STAREAST 2002 - Software Testing Conference


Outsourcing Trials and Traps

Sometimes outsourcing can help your business, but there's too much at stake to take outsourcing lightly. This presentation teaches you the importance of identifying your critical needs before you even begin the task of selecting an outsourcing partner, because the risks are far too great for you to try to fix a major problem with chewing gum and bailing wire.

Steve Jeffery, PowerQuest Corporation Inc
Proactive User Acceptance Testing

User Acceptance Testing (UAT) tends to take a lot of effort, yet still often fails to find what it should. Rather than being an afterthought subset of system test, effective UAT needs to be systematically planned and designed independently of technical testing. In this session, Robin Goldsmith shows how going from reactive to proactive UAT can make users more confident, cooperative, and competent acceptance testers.

Robin Goldsmith, Go Pro Management, Inc.

Problems with Vendorscripts: Why You Should Avoid Proprietary Languages

Most test tools come bundled with vendor-specific scripting languages that I call vendorscripts. They are hard to learn, weakly implemented, and most importantly, they discourage collaboration between testers and developers. Testers deserve full-featured, standardized languages for their test development. Here’s why.

Bret Pettichord, Pettichord Consulting
Retrospectives: They're Not Just For Developers Anymore

Traditional methods for improving testing include training, hiring, adding new processes, building infrastructure, and buying new tools. But what about increasing the capability of the team? Author Aldous Huxley said, "Experience is not what happens to a man; it is what a man does with what happens to him." The same is true for software teams: It's what we do with our experience that matters. Too often, we don't do much-if anything-to squeeze learning out of our experience.

Esther Derby, Esther Derby Associates Inc

Risk Analysis for Web Testing

All Web sites take risks in some areas ... your job is to minimize your company's exposure to these risks. Karen Johnson takes you through a step-by-step analysis of a Web site to determine possible exposure points. By reviewing the functionality and other site considerations, such as supported browsers or anticipated loads, risk areas can be accurately determined.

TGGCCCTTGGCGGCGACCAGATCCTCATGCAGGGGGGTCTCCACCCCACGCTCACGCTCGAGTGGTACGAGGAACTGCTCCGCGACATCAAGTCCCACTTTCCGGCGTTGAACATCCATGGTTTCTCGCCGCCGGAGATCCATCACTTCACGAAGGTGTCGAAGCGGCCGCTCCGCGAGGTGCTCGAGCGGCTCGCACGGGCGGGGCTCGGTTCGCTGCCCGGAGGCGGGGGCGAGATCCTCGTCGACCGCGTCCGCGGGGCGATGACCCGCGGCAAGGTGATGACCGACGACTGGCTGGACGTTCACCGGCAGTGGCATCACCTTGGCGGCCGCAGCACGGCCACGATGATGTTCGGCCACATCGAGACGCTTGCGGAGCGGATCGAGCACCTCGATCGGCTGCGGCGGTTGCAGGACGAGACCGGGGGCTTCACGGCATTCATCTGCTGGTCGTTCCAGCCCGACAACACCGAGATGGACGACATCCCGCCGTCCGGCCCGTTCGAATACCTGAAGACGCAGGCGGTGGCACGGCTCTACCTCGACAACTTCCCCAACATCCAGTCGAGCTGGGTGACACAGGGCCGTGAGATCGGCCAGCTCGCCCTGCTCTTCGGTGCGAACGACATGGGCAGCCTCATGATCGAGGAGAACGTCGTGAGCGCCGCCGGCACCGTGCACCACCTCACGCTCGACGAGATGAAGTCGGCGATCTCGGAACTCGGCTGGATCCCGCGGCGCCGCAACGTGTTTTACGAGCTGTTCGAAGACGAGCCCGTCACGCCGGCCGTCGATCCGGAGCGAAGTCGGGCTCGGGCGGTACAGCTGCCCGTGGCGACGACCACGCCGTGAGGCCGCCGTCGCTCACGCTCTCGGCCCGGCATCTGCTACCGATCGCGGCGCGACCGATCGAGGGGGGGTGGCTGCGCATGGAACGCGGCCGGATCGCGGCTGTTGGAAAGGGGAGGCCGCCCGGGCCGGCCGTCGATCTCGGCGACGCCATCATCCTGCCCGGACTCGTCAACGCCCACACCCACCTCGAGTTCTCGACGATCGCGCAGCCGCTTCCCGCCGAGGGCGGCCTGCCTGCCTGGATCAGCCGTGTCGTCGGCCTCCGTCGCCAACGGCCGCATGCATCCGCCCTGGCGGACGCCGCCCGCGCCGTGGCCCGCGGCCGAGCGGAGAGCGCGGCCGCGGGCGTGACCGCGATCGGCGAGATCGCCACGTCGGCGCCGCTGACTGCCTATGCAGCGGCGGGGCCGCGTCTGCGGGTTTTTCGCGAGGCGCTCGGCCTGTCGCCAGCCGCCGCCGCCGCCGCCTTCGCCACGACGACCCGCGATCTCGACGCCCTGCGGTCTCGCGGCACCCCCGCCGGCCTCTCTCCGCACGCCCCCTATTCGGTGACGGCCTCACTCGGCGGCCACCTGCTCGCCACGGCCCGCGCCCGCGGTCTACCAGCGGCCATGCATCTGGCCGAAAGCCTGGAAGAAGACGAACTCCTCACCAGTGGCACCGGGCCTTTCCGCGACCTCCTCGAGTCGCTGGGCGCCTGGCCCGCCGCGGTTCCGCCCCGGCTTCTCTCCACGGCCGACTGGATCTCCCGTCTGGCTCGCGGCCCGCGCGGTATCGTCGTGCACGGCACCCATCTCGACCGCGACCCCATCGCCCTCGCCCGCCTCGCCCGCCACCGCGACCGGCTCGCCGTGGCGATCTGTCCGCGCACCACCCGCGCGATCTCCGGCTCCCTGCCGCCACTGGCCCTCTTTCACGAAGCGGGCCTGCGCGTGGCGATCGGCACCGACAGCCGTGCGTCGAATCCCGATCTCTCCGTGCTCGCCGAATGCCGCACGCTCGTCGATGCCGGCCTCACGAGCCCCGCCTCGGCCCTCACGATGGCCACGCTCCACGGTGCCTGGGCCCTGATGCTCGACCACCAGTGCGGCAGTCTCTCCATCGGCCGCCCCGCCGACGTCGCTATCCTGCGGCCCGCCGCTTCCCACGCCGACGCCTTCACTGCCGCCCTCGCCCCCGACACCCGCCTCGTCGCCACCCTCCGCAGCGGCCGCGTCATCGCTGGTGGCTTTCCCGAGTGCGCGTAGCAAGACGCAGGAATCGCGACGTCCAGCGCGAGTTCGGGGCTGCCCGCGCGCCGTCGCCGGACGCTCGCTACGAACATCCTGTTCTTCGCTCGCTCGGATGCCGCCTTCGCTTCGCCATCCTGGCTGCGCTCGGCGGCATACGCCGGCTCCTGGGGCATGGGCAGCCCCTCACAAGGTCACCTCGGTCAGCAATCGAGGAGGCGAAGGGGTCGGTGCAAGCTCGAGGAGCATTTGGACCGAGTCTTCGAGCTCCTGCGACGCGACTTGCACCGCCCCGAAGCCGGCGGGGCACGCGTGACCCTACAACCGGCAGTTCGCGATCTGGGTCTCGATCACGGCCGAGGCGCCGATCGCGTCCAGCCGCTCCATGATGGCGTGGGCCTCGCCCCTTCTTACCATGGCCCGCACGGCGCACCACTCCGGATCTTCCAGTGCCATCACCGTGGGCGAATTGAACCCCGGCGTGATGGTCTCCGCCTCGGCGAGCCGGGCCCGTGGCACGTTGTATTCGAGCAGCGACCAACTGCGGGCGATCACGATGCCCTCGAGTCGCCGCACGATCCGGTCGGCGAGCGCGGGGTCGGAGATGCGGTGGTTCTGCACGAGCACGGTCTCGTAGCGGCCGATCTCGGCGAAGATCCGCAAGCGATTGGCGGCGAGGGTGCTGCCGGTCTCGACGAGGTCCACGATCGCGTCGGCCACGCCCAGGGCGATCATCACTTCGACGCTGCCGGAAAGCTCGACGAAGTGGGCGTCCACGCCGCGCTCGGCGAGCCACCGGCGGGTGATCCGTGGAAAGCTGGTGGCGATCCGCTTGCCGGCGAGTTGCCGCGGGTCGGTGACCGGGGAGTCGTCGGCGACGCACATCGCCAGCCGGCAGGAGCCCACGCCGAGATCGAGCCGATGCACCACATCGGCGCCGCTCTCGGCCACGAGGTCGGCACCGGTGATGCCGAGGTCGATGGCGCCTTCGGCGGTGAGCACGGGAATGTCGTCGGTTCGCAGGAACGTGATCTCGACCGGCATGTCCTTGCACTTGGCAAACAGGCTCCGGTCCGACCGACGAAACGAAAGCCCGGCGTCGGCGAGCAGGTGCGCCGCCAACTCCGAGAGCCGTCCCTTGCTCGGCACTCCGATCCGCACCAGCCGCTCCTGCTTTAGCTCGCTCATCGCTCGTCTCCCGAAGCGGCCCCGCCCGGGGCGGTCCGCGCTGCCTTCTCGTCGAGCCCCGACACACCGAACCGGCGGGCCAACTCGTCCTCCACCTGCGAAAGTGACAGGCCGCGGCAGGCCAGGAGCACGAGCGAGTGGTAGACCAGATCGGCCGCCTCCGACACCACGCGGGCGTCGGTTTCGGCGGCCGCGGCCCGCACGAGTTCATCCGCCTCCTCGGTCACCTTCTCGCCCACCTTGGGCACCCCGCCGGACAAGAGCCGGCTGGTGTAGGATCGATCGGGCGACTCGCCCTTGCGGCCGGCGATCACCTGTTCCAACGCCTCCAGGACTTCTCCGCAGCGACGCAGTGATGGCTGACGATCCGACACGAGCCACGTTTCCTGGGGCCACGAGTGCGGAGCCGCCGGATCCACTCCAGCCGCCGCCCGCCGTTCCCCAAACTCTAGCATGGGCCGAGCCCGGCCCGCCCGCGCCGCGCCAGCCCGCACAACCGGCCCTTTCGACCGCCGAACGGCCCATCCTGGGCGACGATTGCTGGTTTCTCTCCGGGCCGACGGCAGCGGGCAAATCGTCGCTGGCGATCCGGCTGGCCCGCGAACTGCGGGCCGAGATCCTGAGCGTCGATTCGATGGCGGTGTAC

Karen Johnson, Baxter Healthcare Corporation
Robust Design Method for Software Testing

This session presents a robust design method based on the Taguchi Approach. A new and powerful way to improve reliability and productivity, this method has been applied in diverse areas such as network optimization, audio and video compression, error correction, engine control, safety systems, calibration, and operating system optimization. Learn the basics of the robust design method for software testing, and experience the principles through case studies like Unix system performance tuning.

Madhav Phadke, Phadke Associates
Software Documentation Superstitions

Do you need credible evidence that disciplined document reviews (a.k.a. inspections) can keep total project costs down while helping you meet the schedule and improve quality? The project documentation we actually need should meet predetermined quality criteria, but organizations are often superstitious about writing this documentation-and they let their superstitions inhibit their efforts.

Gregory Daich, Software Technology Support Center
Software Inspection: A Failure Story?

Even the most successful inspections can fail if team members aren't vigilant. A large financial institution has agreed to allow their story to be told (anonymously) for the purpose of illustrating how a program that was a classic success could fall into disuse. Specifically, you'll see how the company built up a very successful inspection program, and was achieving significant benefits, until four years later when inspections were no longer being done. How did this happen? Is it unique?

Dorothy Graham, Grove Consultants

STAREAST 2002: A Case Study In Automating Web Performance Testing

Key ideas from this presentation include: define meaningful performance requirements; changing your site (hardware or software) invalidates all previous predictors; reduce the number of scripts through equivalence classes; don't underestimate the hardware
needed to simulate the load; evaluate and improve your skills, knowledge, tools, and outsourced services; document your process and results so that others may learn from your work; use your new knowledge to improve your site's performance and focus on progress, not perfection.

Lee Copeland, Software Quality Engineering

STAREAST 2002: How to Break Software

Trying to figure out how you can become a more effective tester? That's easy: Become a better bug hunter. This presentation uncovers the root cause of software failure and offers techniques you can use to find bugs. James Whittaker shows you examples of real bugs and diagnoses their cause, while giving you the opportunity to ask questions based on your own determinations. He also describes a set of testing techniques designed to help find bugs in your applications more quickly.

James Whittaker, Florida Institute of Technology


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